Elsbeth And Dag Return In A New Arc With Sword Daughter #7
by Josh Davison
[*Mild Spoilers Ahead!]
Elsbeth and Dag are now hiding out of Northumberland. Dag lost his fingers in his last battle against the Forty Swords, and Elsbeth is now the only one in fighting condition. A young girl finds Elsbeth and requests aid. The local lords are looking to force Christianity on the masses at any cost, and the lords are being pushed to do so by the priests. The girl wants Elsbeth to kill the priests. Dag wants Elsbeth to sit this conflict out, but Elsbeth is inclined to help the girl.
Sword Daughter #7 brings the Brian Wood and Mack Chater series back with a new challenge for Elsbeth and Dag. The Church has made it out to Britain, and it looks to bring all pagans into the fold on threat of death.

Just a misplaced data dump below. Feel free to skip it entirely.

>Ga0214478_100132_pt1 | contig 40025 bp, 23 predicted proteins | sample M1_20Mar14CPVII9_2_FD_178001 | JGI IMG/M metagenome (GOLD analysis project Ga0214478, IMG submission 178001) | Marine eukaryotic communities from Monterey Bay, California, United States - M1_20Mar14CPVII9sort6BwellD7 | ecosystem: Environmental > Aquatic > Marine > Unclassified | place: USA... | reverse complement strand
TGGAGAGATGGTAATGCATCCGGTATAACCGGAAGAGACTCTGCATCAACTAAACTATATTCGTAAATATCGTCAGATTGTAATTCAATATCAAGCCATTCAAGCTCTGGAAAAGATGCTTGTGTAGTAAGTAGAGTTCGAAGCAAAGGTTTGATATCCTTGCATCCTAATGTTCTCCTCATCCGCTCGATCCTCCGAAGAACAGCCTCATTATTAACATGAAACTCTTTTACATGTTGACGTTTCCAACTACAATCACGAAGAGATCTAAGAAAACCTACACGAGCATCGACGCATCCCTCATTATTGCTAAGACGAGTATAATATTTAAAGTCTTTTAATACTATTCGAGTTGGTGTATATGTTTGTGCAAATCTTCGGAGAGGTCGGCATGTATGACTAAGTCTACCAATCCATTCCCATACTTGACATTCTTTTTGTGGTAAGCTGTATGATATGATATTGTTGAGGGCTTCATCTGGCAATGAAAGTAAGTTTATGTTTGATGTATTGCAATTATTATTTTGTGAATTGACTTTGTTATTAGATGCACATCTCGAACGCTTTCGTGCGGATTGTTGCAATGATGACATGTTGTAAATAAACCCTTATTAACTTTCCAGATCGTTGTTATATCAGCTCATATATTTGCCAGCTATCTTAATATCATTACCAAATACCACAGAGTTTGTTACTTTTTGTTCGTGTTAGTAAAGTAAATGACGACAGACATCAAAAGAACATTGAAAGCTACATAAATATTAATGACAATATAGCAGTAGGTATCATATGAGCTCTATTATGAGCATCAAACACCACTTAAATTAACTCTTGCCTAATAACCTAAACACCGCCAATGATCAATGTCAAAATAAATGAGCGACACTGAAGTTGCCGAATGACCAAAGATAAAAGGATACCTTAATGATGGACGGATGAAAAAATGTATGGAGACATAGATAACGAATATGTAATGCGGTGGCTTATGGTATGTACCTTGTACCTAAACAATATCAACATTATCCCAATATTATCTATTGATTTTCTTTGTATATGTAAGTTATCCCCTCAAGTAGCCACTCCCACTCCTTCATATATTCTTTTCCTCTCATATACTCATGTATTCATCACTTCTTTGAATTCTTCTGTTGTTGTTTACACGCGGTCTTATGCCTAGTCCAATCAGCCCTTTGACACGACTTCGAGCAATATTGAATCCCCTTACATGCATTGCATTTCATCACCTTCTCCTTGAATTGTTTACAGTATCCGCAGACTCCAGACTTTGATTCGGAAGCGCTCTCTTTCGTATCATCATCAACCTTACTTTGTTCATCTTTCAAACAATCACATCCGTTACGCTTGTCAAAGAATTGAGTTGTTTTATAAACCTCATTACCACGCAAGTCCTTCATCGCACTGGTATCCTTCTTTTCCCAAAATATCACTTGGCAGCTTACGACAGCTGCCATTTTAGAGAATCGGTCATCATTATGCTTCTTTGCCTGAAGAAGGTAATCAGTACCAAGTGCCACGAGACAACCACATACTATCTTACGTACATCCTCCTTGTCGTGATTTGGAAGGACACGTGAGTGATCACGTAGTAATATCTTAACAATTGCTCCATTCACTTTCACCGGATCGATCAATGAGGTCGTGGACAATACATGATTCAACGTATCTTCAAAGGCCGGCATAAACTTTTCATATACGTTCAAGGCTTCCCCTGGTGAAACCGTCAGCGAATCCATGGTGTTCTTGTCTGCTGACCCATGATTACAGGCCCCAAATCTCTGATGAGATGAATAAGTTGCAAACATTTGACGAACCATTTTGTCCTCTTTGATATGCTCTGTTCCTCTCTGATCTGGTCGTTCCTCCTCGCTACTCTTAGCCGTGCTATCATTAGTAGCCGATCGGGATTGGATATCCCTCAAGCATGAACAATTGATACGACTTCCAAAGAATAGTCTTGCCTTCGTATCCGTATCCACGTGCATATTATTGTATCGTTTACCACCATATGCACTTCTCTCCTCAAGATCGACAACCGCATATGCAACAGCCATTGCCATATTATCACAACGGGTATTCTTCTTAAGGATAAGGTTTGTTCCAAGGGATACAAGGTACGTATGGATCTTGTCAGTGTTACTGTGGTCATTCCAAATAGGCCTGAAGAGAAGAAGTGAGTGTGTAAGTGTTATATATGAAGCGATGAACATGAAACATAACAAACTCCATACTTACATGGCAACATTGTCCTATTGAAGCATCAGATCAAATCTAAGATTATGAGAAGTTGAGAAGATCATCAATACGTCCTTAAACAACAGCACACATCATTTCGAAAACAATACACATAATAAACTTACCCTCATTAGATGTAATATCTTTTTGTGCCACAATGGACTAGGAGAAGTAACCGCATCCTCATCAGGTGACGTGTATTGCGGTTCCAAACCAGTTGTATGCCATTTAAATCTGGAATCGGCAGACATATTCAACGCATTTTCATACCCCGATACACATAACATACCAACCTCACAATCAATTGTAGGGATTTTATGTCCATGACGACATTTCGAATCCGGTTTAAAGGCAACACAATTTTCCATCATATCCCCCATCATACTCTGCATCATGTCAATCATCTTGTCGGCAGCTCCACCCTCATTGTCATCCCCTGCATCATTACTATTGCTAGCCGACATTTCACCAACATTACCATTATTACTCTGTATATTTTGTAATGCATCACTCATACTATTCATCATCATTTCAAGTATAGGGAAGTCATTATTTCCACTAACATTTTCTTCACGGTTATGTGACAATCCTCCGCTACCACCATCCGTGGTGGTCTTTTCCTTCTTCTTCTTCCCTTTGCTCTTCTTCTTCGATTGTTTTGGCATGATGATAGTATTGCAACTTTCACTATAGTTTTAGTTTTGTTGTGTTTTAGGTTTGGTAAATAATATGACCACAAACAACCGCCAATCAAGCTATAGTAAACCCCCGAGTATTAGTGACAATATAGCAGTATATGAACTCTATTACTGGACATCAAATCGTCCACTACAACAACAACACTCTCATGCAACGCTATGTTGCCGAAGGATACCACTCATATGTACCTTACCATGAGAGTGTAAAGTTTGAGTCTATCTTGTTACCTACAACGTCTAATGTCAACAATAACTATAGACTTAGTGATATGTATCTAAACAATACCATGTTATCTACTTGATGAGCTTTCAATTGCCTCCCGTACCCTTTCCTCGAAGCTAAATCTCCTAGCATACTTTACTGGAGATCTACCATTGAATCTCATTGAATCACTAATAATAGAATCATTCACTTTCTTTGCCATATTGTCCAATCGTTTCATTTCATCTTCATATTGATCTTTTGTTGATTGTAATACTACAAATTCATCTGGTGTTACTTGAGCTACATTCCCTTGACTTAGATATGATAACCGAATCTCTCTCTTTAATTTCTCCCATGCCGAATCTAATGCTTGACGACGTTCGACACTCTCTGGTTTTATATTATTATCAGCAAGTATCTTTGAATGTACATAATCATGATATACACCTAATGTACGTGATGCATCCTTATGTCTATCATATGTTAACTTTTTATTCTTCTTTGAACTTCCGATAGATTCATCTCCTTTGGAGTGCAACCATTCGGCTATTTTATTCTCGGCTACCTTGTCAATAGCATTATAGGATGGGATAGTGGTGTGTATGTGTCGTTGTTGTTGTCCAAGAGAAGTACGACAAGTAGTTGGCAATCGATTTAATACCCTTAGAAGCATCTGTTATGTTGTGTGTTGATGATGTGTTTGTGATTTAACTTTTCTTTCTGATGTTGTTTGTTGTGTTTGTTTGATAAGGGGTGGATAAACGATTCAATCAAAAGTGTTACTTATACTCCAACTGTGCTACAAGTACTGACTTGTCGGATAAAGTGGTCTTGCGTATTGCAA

The strained relationship between Dag and his daughter continues to be one of the most engaging elements of the comic. Dag abandoned his daughter for a decade after they lost their family, and then he trained her to be a killer. Elsbeth can’t help but hold some resentment towards her father for that, and Dag seems almost frightened of what his daughter has become.
Sword Daughter has always been light on dialogue and narration, opting to let the art do the talking. It continues that trend with #7, and the book continues to benefit from it. Comics are a visual medium, and Sword Daughter knows how to take advantage of that.
It does also help that Mack Chater is an incredible artist. The landscapes are wonderfully-rendered, and Dag and Elsbeth drip with visual personality. Jose Villarrubia’s color art is atmospheric, helping the book maintain its dower and heavy tone. This comic is downright gorgeous.
Sword Daughter #7 is another fantastic issue from the Dark Horse comic series. Dag and Elsbeth have a new adversary, and it poses a new and complicated challenge for the two sword savants. This comic gets a recommendation for sure. Give it a read.
Sword Daughter #7 comes to us from writer Brian Wood, artist and variant cover artist Mack Chater, color artist Jose Villarrubia, letterer Nate Piekos of Blambot, and cover artist Ben Oliver.
Final Score: 8.5/10